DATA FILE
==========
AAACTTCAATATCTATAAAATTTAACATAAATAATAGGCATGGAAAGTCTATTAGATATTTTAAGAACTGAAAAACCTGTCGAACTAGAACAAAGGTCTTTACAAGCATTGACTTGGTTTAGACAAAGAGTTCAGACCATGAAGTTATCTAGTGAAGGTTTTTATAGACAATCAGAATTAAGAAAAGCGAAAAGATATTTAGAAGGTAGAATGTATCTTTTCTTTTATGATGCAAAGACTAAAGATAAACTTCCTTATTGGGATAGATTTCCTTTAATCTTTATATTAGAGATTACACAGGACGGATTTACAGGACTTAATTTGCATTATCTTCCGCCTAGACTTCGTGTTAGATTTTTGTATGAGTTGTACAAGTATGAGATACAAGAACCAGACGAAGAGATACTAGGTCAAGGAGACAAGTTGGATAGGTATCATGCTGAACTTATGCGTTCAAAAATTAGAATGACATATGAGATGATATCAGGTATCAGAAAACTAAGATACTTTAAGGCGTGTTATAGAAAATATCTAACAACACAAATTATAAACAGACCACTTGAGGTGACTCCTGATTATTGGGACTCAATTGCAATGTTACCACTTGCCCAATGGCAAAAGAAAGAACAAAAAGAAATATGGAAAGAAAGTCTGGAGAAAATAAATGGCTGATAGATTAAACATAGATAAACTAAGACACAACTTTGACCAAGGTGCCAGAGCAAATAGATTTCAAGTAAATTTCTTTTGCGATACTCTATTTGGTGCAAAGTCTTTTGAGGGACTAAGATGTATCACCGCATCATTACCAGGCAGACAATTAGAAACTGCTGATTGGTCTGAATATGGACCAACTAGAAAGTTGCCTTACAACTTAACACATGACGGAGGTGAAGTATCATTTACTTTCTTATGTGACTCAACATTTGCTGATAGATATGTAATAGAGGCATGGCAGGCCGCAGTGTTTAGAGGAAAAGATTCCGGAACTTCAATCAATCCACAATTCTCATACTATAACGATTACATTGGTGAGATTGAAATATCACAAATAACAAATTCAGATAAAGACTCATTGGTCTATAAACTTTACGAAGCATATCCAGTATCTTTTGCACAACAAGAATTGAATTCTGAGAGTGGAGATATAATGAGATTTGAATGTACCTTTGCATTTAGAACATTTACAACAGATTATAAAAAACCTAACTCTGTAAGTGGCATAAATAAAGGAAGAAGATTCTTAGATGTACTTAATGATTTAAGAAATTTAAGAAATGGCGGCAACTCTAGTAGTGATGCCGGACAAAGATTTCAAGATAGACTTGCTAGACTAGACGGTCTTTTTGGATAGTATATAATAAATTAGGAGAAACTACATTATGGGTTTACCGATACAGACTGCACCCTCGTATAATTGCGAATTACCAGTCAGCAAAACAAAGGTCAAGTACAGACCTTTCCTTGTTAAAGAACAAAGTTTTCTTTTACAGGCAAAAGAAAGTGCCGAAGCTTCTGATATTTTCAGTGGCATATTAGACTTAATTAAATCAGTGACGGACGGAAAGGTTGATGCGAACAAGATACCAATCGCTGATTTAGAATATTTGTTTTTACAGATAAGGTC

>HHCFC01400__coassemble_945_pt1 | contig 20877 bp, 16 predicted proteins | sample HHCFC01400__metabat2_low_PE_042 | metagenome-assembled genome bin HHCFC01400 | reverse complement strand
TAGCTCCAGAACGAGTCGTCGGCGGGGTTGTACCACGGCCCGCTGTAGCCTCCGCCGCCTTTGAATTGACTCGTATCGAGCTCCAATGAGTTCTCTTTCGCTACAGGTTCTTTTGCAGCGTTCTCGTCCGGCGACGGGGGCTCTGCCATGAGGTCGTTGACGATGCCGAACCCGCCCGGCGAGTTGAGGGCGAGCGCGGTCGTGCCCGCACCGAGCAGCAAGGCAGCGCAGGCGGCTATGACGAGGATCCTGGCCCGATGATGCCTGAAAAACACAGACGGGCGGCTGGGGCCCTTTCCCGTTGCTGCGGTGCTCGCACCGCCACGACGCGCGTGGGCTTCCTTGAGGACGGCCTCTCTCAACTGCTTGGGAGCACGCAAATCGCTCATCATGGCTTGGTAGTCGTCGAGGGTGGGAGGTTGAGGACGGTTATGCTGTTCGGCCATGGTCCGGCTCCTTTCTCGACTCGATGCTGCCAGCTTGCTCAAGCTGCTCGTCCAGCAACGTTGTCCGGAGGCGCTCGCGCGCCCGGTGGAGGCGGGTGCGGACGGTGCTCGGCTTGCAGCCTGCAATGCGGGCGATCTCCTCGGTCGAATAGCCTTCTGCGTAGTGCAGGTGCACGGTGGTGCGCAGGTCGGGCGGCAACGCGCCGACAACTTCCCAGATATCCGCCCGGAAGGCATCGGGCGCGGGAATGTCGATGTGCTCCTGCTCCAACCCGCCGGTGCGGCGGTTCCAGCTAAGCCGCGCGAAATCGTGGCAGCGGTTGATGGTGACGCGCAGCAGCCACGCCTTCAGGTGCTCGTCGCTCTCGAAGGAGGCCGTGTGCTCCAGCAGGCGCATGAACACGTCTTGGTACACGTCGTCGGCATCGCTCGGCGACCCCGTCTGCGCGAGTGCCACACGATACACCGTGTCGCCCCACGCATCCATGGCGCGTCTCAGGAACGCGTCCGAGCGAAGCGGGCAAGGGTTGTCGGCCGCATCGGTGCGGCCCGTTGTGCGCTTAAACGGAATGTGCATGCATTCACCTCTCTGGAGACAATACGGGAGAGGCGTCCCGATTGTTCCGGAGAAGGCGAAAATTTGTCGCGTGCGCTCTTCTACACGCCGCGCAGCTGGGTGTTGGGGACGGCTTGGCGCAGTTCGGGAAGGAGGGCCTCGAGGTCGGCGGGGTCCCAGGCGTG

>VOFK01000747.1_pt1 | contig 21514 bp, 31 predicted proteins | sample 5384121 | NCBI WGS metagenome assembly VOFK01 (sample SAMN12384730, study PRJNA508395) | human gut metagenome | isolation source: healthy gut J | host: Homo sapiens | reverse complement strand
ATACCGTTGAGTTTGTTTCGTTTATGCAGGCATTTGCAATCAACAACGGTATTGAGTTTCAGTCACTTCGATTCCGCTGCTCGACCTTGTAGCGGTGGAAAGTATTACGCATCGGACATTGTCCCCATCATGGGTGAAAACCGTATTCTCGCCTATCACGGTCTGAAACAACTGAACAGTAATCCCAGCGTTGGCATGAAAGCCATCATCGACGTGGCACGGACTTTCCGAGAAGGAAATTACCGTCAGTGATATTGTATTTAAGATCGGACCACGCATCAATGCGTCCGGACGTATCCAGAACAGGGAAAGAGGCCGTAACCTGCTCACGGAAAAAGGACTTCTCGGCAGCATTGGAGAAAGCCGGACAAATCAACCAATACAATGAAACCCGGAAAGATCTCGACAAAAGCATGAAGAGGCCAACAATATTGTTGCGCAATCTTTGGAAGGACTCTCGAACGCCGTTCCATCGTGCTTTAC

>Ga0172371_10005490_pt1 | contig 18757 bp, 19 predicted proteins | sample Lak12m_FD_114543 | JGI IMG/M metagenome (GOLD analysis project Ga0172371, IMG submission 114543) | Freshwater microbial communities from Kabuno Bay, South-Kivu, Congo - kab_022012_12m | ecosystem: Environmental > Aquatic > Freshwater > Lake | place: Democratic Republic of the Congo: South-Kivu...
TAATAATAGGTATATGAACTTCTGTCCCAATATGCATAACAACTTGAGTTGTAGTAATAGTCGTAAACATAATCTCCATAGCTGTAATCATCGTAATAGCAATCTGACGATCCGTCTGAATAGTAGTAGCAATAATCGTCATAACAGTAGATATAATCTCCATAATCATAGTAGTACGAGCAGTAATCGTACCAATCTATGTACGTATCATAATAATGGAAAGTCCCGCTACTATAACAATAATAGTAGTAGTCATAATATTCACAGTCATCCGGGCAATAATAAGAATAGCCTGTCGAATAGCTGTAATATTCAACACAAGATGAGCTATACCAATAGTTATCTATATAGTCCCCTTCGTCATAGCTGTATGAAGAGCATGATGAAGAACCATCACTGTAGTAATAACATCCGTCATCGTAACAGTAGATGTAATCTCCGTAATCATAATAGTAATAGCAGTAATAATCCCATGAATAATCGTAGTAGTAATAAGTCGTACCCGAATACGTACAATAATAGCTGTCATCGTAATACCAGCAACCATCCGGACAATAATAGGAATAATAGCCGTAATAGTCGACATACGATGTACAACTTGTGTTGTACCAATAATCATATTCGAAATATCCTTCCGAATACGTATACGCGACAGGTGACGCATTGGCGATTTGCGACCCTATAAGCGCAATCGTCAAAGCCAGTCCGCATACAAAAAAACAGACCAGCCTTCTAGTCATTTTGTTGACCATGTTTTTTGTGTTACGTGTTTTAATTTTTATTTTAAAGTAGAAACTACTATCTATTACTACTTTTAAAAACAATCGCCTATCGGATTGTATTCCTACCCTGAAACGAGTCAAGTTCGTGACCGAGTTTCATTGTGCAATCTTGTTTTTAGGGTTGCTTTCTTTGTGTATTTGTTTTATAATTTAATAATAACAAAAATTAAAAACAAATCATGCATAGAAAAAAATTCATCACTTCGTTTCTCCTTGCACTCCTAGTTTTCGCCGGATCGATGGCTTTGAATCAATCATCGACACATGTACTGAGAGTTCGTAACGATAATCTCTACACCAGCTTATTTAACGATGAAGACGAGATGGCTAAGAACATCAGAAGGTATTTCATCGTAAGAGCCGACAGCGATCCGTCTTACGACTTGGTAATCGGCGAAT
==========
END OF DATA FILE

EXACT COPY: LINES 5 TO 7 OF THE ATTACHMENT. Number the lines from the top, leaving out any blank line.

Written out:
ATACCGTTGAGTTTGTTTCGTTTATGCAGGCATTTGCAATCAACAACGGTATTGAGTTTCAGTCACTTCGATTCCGCTGCTCGACCTTGTAGCGGTGGAAAGTATTACGCATCGGACATTGTCCCCATCATGGGTGAAAACCGTATTCTCGCCTATCACGGTCTGAAACAACTGAACAGTAATCCCAGCGTTGGCATGAAAGCCATCATCGACGTGGCACGGACTTTCCGAGAAGGAAATTACCGTCAGTGATATTGTATTTAAGATCGGACCACGCATCAATGCGTCCGGACGTATCCAGAACAGGGAAAGAGGCCGTAACCTGCTCACGGAAAAAGGACTTCTCGGCAGCATTGGAGAAAGCCGGACAAATCAACCAATACAATGAAACCCGGAAAGATCTCGACAAAAGCATGAAGAGGCCAACAATATTGTTGCGCAATCTTTGGAAGGACTCTCGAACGCCGTTCCATCGTGCTTTAC

>Ga0172371_10005490_pt1 | contig 18757 bp, 19 predicted proteins | sample Lak12m_FD_114543 | JGI IMG/M metagenome (GOLD analysis project Ga0172371, IMG submission 114543) | Freshwater microbial communities from Kabuno Bay, South-Kivu, Congo - kab_022012_12m | ecosystem: Environmental > Aquatic > Freshwater > Lake | place: Democratic Republic of the Congo: South-Kivu...
TAATAATAGGTATATGAACTTCTGTCCCAATATGCATAACAACTTGAGTTGTAGTAATAGTCGTAAACATAATCTCCATAGCTGTAATCATCGTAATAGCAATCTGACGATCCGTCTGAATAGTAGTAGCAATAATCGTCATAACAGTAGATATAATCTCCATAATCATAGTAGTACGAGCAGTAATCGTACCAATCTATGTACGTATCATAATAATGGAAAGTCCCGCTACTATAACAATAATAGTAGTAGTCATAATATTCACAGTCATCCGGGCAATAATAAGAATAGCCTGTCGAATAGCTGTAATATTCAACACAAGATGAGCTATACCAATAGTTATCTATATAGTCCCCTTCGTCATAGCTGTATGAAGAGCATGATGAAGAACCATCACTGTAGTAATAACATCCGTCATCGTAACAGTAGATGTAATCTCCGTAATCATAATAGTAATAGCAGTAATAATCCCATGAATAATCGTAGTAGTAATAAGTCGTACCCGAATACGTACAATAATAGCTGTCATCGTAATACCAGCAACCATCCGGACAATAATAGGAATAATAGCCGTAATAGTCGACATACGATGTACAACTTGTGTTGTACCAATAATCATATTCGAAATATCCTTCCGAATACGTATACGCGACAGGTGACGCATTGGCGATTTGCGACCCTATAAGCGCAATCGTCAAAGCCAGTCCGCATACAAAAAAACAGACCAGCCTTCTAGTCATTTTGTTGACCATGTTTTTTGTGTTACGTGTTTTAATTTTTATTTTAAAGTAGAAACTACTATCTATTACTACTTTTAAAAACAATCGCCTATCGGATTGTATTCCTACCCTGAAACGAGTCAAGTTCGTGACCGAGTTTCATTGTGCAATCTTGTTTTTAGGGTTGCTTTCTTTGTGTATTTGTTTTATAATTTAATAATAACAAAAATTAAAAACAAATCATGCATAGAAAAAAATTCATCACTTCGTTTCTCCTTGCACTCCTAGTTTTCGCCGGATCGATGGCTTTGAATCAATCATCGACACATGTACTGAGAGTTCGTAACGATAATCTCTACACCAGCTTATTTAACGATGAAGACGAGATGGCTAAGAACATCAGAAGGTATTTCATCGTAAGAGCCGACAGCGATCCGTCTTACGACTTGGTAATCGGCGAAT